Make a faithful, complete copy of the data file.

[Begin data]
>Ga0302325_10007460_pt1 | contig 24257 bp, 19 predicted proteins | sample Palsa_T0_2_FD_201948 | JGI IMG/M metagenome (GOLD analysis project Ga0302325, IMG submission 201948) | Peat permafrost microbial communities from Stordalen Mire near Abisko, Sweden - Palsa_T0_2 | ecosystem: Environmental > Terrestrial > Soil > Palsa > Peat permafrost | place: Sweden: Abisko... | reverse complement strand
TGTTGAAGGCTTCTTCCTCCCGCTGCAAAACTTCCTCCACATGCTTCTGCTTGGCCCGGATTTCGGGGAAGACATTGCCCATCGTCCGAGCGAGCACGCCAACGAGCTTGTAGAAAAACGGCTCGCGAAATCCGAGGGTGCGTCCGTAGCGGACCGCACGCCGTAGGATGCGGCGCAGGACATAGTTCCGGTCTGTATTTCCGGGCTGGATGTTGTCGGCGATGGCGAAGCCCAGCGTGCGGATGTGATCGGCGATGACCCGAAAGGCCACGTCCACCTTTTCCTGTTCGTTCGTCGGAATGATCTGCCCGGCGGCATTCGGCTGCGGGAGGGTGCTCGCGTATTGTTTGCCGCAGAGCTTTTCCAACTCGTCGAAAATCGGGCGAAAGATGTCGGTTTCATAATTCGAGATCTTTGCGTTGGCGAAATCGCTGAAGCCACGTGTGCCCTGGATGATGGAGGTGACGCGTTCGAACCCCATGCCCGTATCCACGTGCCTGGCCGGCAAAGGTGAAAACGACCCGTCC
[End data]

>Ga0302325_10007460_pt1 | contig 24257 bp, 19 predicted proteins | sample Palsa_T0_2_FD_201948 | JGI IMG/M metagenome (GOLD analysis project Ga0302325, IMG submission 201948) | Peat permafrost microbial communities from Stordalen Mire near Abisko, Sweden - Palsa_T0_2 | ecosystem: Environmental > Terrestrial > Soil > Palsa > Peat permafrost | place: Sweden: Abisko... | reverse complement strand
TGTTGAAGGCTTCTTCCTCCCGCTGCAAAACTTCCTCCACATGCTTCTGCTTGGCCCGGATTTCGGGGAAGACATTGCCCATCGTCCGAGCGAGCACGCCAACGAGCTTGTAGAAAAACGGCTCGCGAAATCCGAGGGTGCGTCCGTAGCGGACCGCACGCCGTAGGATGCGGCGCAGGACATAGTTCCGGTCTGTATTTCCGGGCTGGATGTTGTCGGCGATGGCGAAGCCCAGCGTGCGGATGTGATCGGCGATGACCCGAAAGGCCACGTCCACCTTTTCCTGTTCGTTCGTCGGAATGATCTGCCCGGCGGCATTCGGCTGCGGGAGGGTGCTCGCGTATTGTTTGCCGCAGAGCTTTTCCAACTCGTCGAAAATCGGGCGAAAGATGTCGGTTTCATAATTCGAGATCTTTGCGTTGGCGAAATCGCTGAAGCCACGTGTGCCCTGGATGATGGAGGTGACGCGTTCGAACCCCATGCCCGTATCCACGTGCCTGGCCGGCAAAGGTGAAAACGACCCGTCC